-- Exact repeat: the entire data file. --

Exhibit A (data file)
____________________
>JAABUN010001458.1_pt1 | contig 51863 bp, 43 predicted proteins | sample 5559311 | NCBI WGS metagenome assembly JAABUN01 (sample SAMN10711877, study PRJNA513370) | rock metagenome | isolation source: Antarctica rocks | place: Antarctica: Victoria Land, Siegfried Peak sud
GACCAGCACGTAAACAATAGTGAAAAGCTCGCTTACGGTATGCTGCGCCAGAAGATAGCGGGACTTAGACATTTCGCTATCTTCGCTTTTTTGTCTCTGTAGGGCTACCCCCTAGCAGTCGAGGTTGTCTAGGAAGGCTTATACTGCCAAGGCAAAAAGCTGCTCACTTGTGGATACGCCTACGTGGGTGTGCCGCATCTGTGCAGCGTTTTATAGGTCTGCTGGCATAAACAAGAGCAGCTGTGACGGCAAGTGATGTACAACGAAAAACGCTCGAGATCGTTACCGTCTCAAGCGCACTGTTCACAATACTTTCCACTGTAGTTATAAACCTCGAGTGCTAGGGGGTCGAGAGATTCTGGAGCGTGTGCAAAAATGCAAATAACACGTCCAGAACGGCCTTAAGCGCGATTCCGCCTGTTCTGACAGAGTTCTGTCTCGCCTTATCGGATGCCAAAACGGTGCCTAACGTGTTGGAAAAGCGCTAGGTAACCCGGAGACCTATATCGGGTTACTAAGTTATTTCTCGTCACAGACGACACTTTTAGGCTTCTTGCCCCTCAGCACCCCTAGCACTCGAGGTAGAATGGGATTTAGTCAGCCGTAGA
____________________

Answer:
>JAABUN010001458.1_pt1 | contig 51863 bp, 43 predicted proteins | sample 5559311 | NCBI WGS metagenome assembly JAABUN01 (sample SAMN10711877, study PRJNA513370) | rock metagenome | isolation source: Antarctica rocks | place: Antarctica: Victoria Land, Siegfried Peak sud
GACCAGCACGTAAACAATAGTGAAAAGCTCGCTTACGGTATGCTGCGCCAGAAGATAGCGGGACTTAGACATTTCGCTATCTTCGCTTTTTTGTCTCTGTAGGGCTACCCCCTAGCAGTCGAGGTTGTCTAGGAAGGCTTATACTGCCAAGGCAAAAAGCTGCTCACTTGTGGATACGCCTACGTGGGTGTGCCGCATCTGTGCAGCGTTTTATAGGTCTGCTGGCATAAACAAGAGCAGCTGTGACGGCAAGTGATGTACAACGAAAAACGCTCGAGATCGTTACCGTCTCAAGCGCACTGTTCACAATACTTTCCACTGTAGTTATAAACCTCGAGTGCTAGGGGGTCGAGAGATTCTGGAGCGTGTGCAAAAATGCAAATAACACGTCCAGAACGGCCTTAAGCGCGATTCCGCCTGTTCTGACAGAGTTCTGTCTCGCCTTATCGGATGCCAAAACGGTGCCTAACGTGTTGGAAAAGCGCTAGGTAACCCGGAGACCTATATCGGGTTACTAAGTTATTTCTCGTCACAGACGACACTTTTAGGCTTCTTGCCCCTCAGCACCCCTAGCACTCGAGGTAGAATGGGATTTAGTCAGCCGTAGA